In the end, their conversations — along with another death, that of Vera's nosy and unpleasant neighbor — bring him to understand himself. This relationship is powerfully written with great humor. Oser's flawless technique makes it thoroughly believable and emotionally powerful. This extraordinarily talented actress, who has garnered at least ten Carbonell nominations over the years, is the best thing about this show. It's worth attending simply to see her tour de force. She becomes Vera in voice, gesture, and even the way she shuffles across the stage.

Focas's Leo is a lost character, representing a generation of young people searching for something more than just growing up and getting a job. He is fascinated by his grandfather's involvement in left-wing politics, but when forced to deal with the reality of the damage the ideology has done to China, Leo responds by calling Communism something people in the old days just had to do, "like recycling."

What we don't see from Focas, though, is angst. Troubled by his friend's death and, more profoundly, wrestling with the identity issues of a middle-class kid who wants something more from his life, Leo is a marvelous character. But Focas can't really pull it off. Unlike every other actor on the stage, his emotional range is narrow, which limits the empathy the audience develops for him. He has wonderful moments, including the aforementioned pot-smoking scene, but one senses he's acting the part too often. This is Focas's first equity performance, and he should grow as a performer before he garners another.

However, there are so many excellent aspects of 4000 Miles that this shortcoming seems minor. Wei-Lyi Lin does a superb job of playing a Chinese-American floozy whom Leo brings home. She's funny and fun to watch — a laugh a second. Lyle Baskin's set design is clever — a dial phone, an old couch, and an old-school kitchen providing an appropriately grandmotherly backdrop. I wish the set hadn't shaken as if it were about to fall when a door was slammed, though. Steve Welsh's lighting and Ellis Tillman's costumes, particularly that of Oser's Vera, also merit notice.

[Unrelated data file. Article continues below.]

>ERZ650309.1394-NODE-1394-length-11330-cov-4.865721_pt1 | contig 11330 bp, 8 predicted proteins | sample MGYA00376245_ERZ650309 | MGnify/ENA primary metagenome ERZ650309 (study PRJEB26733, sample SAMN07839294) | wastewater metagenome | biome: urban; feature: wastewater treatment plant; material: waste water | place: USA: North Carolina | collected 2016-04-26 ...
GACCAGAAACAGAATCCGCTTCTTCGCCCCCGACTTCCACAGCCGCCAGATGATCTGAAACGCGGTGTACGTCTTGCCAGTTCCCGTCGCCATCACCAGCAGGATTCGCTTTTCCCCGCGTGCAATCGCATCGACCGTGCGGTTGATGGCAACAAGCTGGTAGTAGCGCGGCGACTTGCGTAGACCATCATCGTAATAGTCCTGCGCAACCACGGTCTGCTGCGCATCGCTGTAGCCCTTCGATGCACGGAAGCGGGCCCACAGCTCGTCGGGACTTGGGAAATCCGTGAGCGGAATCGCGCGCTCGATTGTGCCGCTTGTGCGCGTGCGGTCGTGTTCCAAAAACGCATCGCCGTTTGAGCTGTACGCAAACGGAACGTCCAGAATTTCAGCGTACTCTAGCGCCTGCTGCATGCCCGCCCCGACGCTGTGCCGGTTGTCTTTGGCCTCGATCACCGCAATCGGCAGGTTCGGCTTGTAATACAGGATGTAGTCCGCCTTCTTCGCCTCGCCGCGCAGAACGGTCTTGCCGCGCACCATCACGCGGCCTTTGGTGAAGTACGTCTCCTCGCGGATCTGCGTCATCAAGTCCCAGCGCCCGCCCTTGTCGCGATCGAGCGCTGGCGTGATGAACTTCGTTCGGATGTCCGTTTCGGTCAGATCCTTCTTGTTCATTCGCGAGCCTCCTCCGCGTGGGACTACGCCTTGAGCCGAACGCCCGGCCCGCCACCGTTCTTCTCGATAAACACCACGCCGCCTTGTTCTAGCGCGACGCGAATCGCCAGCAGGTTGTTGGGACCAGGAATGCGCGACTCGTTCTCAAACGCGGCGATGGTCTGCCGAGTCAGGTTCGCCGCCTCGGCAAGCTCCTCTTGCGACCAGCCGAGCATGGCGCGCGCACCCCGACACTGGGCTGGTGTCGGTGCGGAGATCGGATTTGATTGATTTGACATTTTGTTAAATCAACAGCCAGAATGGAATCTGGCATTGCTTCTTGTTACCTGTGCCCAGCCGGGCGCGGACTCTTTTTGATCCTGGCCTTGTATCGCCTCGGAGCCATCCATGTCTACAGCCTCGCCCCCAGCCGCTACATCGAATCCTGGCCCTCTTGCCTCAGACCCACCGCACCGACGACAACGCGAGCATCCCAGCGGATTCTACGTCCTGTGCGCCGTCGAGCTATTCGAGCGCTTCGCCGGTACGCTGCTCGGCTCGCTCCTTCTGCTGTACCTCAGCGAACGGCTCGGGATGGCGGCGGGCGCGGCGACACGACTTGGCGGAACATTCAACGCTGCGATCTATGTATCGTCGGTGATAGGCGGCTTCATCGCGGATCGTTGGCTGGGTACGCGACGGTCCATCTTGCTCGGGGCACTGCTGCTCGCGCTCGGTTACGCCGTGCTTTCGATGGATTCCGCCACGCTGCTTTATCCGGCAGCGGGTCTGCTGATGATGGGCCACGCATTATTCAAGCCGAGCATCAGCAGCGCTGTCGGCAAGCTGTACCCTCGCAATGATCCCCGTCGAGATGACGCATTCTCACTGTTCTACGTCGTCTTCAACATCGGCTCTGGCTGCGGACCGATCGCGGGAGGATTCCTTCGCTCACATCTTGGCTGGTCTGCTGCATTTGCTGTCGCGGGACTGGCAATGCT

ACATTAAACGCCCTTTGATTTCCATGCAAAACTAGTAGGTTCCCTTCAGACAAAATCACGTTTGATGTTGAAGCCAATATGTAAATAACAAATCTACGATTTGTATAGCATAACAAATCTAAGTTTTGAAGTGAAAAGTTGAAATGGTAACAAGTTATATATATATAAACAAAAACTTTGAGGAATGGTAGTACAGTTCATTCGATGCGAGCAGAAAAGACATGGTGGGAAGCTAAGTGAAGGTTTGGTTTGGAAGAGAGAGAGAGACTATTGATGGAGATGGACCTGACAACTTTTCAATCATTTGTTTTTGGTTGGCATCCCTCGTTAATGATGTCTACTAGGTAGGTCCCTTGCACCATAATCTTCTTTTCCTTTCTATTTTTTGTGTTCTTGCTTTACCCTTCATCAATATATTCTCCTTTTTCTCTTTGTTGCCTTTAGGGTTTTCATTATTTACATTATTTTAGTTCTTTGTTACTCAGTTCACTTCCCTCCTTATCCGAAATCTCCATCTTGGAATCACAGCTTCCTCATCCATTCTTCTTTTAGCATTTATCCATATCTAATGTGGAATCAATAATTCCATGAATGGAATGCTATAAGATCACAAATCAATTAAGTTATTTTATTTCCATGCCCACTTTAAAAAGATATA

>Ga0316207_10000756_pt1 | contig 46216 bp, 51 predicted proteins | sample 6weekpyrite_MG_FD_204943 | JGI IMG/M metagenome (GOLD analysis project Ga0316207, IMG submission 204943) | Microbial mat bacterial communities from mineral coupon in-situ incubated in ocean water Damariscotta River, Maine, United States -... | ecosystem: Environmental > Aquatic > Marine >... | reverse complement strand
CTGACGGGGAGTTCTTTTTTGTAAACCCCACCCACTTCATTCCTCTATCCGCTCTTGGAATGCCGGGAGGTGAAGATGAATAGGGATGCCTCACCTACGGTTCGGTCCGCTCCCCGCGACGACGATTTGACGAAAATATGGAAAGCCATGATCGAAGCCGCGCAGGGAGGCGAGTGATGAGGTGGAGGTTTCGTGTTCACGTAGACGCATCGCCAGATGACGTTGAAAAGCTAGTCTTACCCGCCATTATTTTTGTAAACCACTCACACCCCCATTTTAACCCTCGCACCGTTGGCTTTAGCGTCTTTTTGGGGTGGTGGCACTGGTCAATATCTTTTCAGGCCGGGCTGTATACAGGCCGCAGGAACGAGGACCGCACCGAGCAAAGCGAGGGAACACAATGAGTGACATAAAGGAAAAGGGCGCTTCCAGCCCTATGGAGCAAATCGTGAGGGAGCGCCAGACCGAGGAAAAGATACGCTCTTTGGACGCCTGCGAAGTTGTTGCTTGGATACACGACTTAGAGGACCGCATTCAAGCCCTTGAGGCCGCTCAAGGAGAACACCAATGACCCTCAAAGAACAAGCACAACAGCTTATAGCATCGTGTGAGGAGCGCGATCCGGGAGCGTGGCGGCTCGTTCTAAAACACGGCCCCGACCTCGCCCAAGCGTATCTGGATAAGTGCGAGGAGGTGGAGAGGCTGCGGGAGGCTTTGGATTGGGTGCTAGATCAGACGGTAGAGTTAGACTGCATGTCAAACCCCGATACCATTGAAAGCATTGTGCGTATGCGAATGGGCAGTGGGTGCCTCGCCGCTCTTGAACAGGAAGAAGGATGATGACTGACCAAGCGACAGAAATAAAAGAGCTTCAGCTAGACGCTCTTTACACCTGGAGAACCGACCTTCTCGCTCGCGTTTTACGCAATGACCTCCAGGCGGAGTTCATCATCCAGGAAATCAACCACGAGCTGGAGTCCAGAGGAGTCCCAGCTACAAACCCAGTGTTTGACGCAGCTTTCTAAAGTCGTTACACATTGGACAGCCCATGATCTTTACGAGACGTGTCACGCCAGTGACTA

Herzog's play is good but imperfect. There are points where too much is explained, such as when Leo describes the accident and adds that a public relations lady demanded his camera. And the ending is abrupt. But overall, the pacing is perfect — a credit to Joseph Adler's always-brilliant direction. Herzog is a writer in her mid-30s whose talent is growing fast and who is clearly testing herself and her art form. I look forward to seeing more from her on local stages.

With its recent production of Hamlet and the planned staging of a Haitian-inspired Antony and Cleopatra, GableStage has entered a new period. It is working with some of the world's best theaters on these innovative dramas. While Herzog's play is a solid beginning, the theater must try harder and be more ambitious in its choices if it is to lead Miami to the top rung of American theater markets. Adler is to be congratulated for this formidable performance. Now he needs to aim even higher.

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Chuck Strouse is the former editor in chief of Miami New Times. He has shared two Pulitzer Prizes and won dozens of other awards. He is an honors graduate of Brown University and has worked at newspapers including the Miami Herald and Los Angeles Times.
Contact: Chuck Strouse